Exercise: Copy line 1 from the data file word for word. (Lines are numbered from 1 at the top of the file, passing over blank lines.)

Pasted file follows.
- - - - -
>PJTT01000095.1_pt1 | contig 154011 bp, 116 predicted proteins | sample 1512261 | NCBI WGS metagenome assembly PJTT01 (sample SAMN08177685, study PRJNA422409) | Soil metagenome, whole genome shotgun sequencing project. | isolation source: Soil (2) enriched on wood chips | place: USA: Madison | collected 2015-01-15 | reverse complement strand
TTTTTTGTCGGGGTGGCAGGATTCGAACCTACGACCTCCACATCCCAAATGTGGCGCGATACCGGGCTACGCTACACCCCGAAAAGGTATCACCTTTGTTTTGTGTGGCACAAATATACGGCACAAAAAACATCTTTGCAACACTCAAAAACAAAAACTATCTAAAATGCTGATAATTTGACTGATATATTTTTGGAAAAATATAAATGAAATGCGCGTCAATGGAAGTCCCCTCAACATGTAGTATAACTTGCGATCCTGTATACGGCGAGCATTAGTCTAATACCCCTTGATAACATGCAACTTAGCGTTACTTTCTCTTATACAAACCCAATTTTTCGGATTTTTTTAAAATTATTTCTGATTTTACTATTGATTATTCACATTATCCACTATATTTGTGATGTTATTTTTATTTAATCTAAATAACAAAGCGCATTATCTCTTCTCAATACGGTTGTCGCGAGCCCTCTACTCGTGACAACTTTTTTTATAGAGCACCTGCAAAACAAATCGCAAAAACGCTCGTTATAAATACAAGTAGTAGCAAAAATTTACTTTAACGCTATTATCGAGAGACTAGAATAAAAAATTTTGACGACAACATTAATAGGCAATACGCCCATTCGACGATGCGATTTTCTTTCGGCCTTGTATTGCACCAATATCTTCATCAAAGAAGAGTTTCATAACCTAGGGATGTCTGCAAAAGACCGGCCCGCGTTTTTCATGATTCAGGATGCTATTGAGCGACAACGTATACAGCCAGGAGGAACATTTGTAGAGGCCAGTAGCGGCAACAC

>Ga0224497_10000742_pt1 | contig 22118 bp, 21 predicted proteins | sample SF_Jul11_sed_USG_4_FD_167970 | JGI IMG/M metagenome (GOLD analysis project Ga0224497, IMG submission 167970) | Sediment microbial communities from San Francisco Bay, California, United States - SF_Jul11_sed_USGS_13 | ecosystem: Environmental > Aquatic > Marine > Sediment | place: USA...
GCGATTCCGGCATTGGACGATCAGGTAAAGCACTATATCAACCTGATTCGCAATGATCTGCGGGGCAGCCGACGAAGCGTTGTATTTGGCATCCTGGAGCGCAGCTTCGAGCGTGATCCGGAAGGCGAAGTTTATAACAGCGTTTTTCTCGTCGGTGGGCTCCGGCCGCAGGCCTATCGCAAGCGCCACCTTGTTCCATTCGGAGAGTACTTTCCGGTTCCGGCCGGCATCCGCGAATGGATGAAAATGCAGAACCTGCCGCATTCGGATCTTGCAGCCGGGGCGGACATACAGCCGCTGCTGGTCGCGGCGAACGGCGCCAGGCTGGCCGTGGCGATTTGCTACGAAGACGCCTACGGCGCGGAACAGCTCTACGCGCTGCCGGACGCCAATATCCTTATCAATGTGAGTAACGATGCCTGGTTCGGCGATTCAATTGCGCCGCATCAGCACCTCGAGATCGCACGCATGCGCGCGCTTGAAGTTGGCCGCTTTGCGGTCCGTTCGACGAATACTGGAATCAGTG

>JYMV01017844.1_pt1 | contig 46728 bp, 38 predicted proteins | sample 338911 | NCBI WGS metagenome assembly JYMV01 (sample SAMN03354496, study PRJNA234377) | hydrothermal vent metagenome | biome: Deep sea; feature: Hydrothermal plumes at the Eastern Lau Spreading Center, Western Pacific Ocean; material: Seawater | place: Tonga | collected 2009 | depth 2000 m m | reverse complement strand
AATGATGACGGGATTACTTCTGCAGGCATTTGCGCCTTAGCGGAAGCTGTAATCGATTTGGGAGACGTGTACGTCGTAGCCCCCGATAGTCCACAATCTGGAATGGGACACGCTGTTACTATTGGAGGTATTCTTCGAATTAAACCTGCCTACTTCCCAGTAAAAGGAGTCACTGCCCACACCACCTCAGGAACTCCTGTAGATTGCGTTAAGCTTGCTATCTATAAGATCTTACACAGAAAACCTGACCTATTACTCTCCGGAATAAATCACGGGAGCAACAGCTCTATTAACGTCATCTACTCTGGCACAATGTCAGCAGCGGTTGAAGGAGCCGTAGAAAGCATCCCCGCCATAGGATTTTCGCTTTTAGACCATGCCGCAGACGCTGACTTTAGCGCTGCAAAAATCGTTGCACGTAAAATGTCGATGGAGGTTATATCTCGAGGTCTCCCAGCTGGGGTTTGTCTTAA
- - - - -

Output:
>PJTT01000095.1_pt1 | contig 154011 bp, 116 predicted proteins | sample 1512261 | NCBI WGS metagenome assembly PJTT01 (sample SAMN08177685, study PRJNA422409) | Soil metagenome, whole genome shotgun sequencing project. | isolation source: Soil (2) enriched on wood chips | place: USA: Madison | collected 2015-01-15 | reverse complement strand